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Facing Disappointment

Many years ago I attended a student’s sweet sixteen party at a luxurious hotel banquet hall. It was a beautiful event. However, on Monday this same young woman walked into my classroom in tears. She explained that when she got home that evening her parents told her they were divorcing. She felt betrayed by this sad ending to her birthday. The good news is that this precious teen did not turn against God. Supported by mentors, she was able to move forward and today is a grown godly woman with three teenage children.

Life’s disappointments produce a sense of sadness resulting from our unfulfilled expectations. One moment we are celebrating life, and the next moment we feel knocked across the face by unexpected disappointments. In Matthew 26 Jesus faced a situation that caused great disappointment. Remember, He was fully God, but He was also human and could experience emotional pain. Nevertheless, He accepted what happened as part of God’s plan. Not only did His disciple Judas plot to betray Him (vv. 14–16), but he also led the capture of Jesus, with a “large crowd armed with swords and clubs” (v. 47). Then Judas sealed the betrayal with a pre-arranged signal: a kiss (v. 48). Oh, how hurtful that must have been for Jesus, to be betrayed by one within His closest circle.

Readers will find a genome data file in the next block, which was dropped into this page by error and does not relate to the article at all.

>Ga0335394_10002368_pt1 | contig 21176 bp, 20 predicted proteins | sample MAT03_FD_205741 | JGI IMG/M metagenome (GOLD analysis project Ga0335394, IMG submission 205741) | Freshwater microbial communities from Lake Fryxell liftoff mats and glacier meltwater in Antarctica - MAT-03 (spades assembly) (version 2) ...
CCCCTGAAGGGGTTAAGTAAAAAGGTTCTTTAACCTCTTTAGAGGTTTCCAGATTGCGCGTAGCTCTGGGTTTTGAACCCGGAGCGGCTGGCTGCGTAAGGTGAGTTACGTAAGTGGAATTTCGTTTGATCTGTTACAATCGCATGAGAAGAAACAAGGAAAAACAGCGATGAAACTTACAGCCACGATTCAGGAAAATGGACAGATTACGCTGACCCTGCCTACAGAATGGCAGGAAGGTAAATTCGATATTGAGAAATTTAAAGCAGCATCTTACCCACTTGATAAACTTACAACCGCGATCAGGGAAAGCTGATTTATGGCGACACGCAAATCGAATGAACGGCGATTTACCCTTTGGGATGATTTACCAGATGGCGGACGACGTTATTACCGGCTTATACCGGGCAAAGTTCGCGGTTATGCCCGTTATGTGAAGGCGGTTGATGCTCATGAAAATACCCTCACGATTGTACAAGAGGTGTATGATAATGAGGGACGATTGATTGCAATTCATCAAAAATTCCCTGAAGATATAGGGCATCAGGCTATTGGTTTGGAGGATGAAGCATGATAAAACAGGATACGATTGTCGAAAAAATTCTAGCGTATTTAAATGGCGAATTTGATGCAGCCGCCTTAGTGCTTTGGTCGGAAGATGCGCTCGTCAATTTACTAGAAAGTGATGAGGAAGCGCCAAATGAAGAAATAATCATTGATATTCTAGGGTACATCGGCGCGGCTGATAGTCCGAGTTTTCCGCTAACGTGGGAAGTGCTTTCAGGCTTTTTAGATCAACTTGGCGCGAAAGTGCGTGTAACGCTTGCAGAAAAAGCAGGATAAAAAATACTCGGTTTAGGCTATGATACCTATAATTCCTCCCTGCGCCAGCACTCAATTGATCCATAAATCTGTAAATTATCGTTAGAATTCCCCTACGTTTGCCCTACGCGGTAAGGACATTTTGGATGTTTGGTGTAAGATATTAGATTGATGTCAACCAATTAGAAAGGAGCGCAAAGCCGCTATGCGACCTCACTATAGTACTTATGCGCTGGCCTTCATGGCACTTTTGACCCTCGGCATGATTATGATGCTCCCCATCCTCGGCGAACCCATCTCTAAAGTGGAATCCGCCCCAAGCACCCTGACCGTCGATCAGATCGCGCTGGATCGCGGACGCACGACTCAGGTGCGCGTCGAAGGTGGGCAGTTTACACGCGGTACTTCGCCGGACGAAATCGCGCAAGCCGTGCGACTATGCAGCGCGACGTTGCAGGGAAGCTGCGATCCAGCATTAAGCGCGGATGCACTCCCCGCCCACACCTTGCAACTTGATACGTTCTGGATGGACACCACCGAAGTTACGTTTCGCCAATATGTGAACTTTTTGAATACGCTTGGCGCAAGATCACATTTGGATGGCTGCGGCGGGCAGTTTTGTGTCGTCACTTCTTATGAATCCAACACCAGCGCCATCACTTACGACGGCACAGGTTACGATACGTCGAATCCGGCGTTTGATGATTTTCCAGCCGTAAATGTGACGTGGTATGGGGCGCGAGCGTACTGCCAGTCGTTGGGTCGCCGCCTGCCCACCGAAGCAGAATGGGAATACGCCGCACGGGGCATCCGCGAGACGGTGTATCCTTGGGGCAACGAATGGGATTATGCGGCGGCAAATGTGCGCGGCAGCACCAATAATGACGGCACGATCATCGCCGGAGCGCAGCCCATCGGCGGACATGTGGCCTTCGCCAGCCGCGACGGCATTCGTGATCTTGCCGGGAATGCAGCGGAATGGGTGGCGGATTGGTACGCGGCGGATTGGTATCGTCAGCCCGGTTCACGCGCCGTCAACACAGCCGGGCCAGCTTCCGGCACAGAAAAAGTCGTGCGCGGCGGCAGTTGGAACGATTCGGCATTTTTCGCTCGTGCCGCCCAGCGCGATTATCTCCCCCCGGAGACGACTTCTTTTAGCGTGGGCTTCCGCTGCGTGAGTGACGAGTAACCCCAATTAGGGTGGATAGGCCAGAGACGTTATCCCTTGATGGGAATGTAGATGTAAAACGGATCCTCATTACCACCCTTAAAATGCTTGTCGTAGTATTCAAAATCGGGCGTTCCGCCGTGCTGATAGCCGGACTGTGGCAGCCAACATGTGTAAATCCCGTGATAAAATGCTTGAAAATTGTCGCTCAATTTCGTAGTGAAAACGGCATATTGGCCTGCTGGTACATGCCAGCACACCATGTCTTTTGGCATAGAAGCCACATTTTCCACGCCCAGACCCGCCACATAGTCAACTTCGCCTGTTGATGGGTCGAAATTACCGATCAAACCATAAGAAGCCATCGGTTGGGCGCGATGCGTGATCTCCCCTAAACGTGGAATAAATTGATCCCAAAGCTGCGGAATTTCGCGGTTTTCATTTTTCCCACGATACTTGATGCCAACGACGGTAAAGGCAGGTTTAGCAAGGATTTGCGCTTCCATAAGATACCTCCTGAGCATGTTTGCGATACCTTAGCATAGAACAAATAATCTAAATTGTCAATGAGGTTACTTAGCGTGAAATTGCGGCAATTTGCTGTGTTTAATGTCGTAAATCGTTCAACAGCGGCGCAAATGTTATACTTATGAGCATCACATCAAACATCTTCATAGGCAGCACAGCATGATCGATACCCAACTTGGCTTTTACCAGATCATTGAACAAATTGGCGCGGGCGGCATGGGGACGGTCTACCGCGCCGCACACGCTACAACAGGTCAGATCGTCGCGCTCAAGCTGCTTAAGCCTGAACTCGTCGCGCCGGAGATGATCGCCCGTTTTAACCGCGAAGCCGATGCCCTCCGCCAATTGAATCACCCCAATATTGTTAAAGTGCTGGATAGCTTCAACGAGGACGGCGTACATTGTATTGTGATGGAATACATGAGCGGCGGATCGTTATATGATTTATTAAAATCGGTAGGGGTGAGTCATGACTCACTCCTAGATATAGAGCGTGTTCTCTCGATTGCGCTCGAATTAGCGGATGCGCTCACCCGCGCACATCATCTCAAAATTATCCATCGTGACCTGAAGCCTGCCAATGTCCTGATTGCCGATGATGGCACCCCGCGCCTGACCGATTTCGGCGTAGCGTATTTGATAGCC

What was Jesus’ response? Notice that He called Judas His “friend” (v. 50). He told those defending Him to put away their swords (v. 52). He asked questions and referred the crowd to Scripture (v. 54). Notice what Jesus did not do. He did not wallow in disappointment. We serve a Savior who understands us when we face disappointment because “Jesus understands every weakness of ours” (Heb. 4:15–16).

>> Serving God will, at times, bring disappointments. Consider how God wants you to respond. Perhaps He wants you to share His Word or mentor someone facing trials. Ask God to mold you to His image, no matter what today brings.

Pray with Us

Our prayer is that the Lord, the great Teacher, will teach us how to turn away from pride, selfishness, and greed and make us ready to serve one another with humility.

BY Mary Martin, Former Professor of Christian School Education

Dr. Mary Martin previously served at Moody as program head of Christian School Education and chair of the Education and Counseling division. She has also served as a classroom teacher, principal, and head of school. Mary is the author of Impacting Student Learning through Christ-Centered Instructional Leadership and currently resides in North Carolina with her husband, Michael. She speaks at numerous education conferences each year and loves mentoring Moody graduates.

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